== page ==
Cambridge Centre for the study of Western Esotericism

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Wouter J. Hanegraaff: Esotericism and the Academy – Rejected Knowledge in Western Culture

Esotericism and the Academy

Rejected Knowledge in Western Culture

Wouter J. Hanegraaff, University of Amsterdam

Hardback

ISBN:9780521196215

Cambridge University Press

Publication date:January 2012

478pages

4 tables

Dimensions: 228 x 152 mm

Weight: 0.88kg

Academics tend to look on ‘esoteric’, ‘occult’ or ‘magical’ beliefs with contempt, but are usually ignorant about the religious and philosophical traditions to which these terms refer, or their relevance to intellectual history. Wouter Hanegraaff tells the neglected story of how intellectuals since the Renaissance have tried to come to terms with a cluster of ‘pagan’ ideas from late antiquity that challenged the foundations of biblical religion and Greek rationality. Expelled from the academy on the basis of Protestant and Enlightenment polemics, these traditions have come to be perceived as the Other by which academics define their identity to the present day. Hanegraaff grounds his discussion in a meticulous study of primary and secondary sources, taking the reader on an exciting intellectual voyage from the fifteenth century to the present day and asking what implications the forgotten history of exclusion has for established textbook narratives of religion, philosophy and science.

Table of Contents

Introduction: hic sunt dracones

1. The history of truth: recovering ancient wisdom

2. The history of error: exorcizing Paganism

3. The error of history: imagining the Occult

4. The truth of history: entering the Academy

Conclusions: restoring memory.

Features

The argument is presented as a historical narrative, taking the reader on an intellectual voyage from the early Renaissance to the present day

Discusses currents of thought which have played an important role in intellectual history, but have never before been sufficiently identified

Demonstrates patterns of intellectual prejudice that have distorted views of the history of religion, philosophy and science

see:

http://www.cambridge.org/se/knowledge/isbn/item6577534/?site_locale=sv_SE

Wouter Jacobus Hanegraaff (born 1961) is full professor of History of Hermetic Philosophy and related currents at the University of Amsterdam, the Netherlands. He is also President of the European Society for the Study of Western Esotericism (ESSWE).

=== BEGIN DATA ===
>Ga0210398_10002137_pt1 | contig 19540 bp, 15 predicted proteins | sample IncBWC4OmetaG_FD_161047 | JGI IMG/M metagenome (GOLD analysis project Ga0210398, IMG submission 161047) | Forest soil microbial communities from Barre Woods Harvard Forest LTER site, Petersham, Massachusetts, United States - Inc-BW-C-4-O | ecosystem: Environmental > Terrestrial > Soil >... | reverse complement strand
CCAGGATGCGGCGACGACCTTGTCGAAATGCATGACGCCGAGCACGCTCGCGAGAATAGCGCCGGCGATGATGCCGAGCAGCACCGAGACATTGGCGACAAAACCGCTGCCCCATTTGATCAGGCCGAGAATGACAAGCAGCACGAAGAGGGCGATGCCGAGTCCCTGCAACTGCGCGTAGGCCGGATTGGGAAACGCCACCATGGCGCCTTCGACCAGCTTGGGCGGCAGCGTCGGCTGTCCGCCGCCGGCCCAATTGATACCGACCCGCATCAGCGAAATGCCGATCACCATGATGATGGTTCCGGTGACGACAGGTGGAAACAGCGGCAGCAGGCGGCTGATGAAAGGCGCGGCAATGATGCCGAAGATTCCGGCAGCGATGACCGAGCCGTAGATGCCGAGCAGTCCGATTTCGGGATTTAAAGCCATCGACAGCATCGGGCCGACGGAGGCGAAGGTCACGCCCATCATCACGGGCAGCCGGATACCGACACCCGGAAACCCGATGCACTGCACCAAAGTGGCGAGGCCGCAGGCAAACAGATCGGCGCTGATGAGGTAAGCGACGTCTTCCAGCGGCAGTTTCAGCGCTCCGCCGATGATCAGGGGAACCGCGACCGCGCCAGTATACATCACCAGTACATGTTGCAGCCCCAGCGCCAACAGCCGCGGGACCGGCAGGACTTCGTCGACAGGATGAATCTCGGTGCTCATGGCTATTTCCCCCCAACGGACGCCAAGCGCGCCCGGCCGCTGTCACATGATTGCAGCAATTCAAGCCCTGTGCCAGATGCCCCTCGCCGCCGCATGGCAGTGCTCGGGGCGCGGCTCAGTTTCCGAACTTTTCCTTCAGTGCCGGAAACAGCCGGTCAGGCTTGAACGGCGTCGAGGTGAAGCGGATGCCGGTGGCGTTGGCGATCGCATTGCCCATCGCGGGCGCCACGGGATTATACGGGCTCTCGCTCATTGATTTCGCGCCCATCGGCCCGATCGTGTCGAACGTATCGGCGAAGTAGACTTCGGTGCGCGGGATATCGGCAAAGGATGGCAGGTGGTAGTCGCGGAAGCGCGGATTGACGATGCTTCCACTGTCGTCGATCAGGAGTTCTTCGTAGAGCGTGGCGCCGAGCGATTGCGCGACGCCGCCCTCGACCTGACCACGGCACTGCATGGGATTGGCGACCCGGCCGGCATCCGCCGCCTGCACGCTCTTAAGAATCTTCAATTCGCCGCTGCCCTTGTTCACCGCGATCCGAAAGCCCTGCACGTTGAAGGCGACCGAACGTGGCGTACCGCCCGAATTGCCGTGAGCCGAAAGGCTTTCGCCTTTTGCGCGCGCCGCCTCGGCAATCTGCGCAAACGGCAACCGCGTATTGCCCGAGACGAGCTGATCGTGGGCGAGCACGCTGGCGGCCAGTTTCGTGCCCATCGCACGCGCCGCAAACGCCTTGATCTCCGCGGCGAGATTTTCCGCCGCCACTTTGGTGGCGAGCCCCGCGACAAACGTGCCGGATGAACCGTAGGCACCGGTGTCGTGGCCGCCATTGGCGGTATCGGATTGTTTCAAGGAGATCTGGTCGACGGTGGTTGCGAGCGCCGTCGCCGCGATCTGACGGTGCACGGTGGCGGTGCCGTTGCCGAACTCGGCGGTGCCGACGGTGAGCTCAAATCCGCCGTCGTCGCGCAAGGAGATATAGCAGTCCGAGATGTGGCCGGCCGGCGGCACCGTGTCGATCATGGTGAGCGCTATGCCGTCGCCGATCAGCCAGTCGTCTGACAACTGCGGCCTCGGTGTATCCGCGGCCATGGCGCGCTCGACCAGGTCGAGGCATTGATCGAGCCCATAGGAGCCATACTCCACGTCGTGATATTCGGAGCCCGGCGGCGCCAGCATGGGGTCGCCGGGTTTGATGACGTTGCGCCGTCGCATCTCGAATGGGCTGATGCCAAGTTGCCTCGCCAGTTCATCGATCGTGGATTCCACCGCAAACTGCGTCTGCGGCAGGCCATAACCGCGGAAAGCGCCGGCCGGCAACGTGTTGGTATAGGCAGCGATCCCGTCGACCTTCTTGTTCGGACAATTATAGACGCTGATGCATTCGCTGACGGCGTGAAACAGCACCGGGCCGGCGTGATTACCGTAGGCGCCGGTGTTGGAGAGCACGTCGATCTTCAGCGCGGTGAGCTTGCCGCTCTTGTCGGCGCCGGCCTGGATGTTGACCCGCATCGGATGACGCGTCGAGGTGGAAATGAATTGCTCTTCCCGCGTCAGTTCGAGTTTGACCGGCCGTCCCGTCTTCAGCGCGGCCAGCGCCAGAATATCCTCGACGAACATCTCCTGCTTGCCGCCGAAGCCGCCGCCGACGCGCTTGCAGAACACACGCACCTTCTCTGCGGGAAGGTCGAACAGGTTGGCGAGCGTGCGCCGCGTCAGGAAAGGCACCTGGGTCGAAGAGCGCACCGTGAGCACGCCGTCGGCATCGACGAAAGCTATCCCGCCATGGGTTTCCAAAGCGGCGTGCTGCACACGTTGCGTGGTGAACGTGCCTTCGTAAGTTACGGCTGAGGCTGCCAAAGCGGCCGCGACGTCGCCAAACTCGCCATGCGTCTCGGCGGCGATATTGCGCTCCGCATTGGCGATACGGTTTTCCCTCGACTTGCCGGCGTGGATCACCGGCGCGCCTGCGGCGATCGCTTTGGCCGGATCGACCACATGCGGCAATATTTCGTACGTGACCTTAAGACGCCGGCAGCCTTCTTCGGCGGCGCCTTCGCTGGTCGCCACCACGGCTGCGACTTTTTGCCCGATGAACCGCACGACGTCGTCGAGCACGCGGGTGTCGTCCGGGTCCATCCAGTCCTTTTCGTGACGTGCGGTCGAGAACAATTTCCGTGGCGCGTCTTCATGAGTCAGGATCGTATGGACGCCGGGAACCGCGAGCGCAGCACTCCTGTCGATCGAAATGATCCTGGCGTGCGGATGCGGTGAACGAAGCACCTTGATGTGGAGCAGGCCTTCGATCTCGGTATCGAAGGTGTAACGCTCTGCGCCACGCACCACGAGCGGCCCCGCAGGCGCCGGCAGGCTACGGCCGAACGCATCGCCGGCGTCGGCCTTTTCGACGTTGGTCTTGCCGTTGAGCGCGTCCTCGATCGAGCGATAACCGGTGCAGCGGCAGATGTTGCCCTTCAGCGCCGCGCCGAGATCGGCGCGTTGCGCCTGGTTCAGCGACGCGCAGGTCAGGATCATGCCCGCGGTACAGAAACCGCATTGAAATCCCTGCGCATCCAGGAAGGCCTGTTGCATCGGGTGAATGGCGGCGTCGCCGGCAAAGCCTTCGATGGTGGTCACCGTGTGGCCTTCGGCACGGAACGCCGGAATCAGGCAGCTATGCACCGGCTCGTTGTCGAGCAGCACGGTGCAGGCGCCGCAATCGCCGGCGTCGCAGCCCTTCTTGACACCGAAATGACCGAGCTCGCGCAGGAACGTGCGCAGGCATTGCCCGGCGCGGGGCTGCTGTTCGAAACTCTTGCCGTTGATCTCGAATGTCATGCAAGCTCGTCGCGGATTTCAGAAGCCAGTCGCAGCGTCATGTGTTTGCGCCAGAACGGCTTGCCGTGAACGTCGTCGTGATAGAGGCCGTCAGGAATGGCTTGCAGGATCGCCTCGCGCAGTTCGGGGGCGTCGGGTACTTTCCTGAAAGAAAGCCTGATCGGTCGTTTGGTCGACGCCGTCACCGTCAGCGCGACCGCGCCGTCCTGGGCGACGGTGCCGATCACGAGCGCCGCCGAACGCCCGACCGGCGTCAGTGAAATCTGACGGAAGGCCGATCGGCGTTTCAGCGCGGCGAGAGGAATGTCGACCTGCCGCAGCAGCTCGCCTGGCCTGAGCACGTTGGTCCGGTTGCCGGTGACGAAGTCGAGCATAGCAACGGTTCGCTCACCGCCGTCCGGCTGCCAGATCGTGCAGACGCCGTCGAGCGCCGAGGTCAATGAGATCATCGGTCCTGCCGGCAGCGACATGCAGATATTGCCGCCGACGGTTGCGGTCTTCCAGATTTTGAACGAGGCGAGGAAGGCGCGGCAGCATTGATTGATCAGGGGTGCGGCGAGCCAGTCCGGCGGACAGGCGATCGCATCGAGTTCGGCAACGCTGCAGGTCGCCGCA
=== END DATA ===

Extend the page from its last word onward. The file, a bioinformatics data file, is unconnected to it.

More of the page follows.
(Above info thanks to Wikipedia Hanegraaff page)

THE THREAT AND ALLURE OF THE MAGICAL in Literature, Language, Philosophy, History and the Arts

university-berkeley-library

13-15 March 2009
“The Threat and Allure of the Magical in Literature, Language, Philosophy, History and the Arts”

17th Annual Interdisciplinary German Studies Conference at the University of California, Berkeley March 13-15, 2009

Dating back to the 9th Century Old High German Merseburg Incantations (die Merseburger Zaubersprüche) and their influence on the fairy-tale world of the Brothers Grimm, references to the magical boil forth from a wide range of cultural forms, from Mozart’s The Magic Flute (Die Zauberflöte) in music to Werner Herzog’s Invincible in film. In silent film, modern literature and the arts, magic both heralded and haunted an artistic revolution in which the avant-garde and the occult recurrently intersected. In critical theory, ideology is often described in terms of a spell. Accordingly, this conference presents an opportunity to explore these cultural encounters with the magical and further inquire why this space of radical alterity carries such an allure and/or threat.

Thus, we invite scholars from all disciplines to submit paper proposals in German or English on the questions of the magical and its role in the German-speaking world. Possible topics include but are not limited to:

The magical in art, film, music, pop-culture and history
The occult and the avant-garde
Nazism and the occult
The magical in the language of critical thought
The mesmerizing, magical aspects of ideology
The magical in courtly culture, Renaissance and the Early Modern
Linguistic alchemy
Sprachmagie
The magical in philosophy (for example, the Veil of Maya in the works of Schopenhauer and Nietzsche)
Magical Realism
Astrology and Alchemy in literature
Magic in fairy tales and folklore
The weird, strange and the other
The living dead/creatures of myth and magic in film and literature
The language of incantations and spells

Please send an abstract of not more than 250 words with a separate cover sheet indicating the proposed title, author’s name, affiliation, and email address to:

Ashwin Manthripragada/Emina Musanovic/Dagmar Theison
Department of German,
University of California, Berkeley
Berkeley, CA 94720-3243
ashwinj@berkeley.edu

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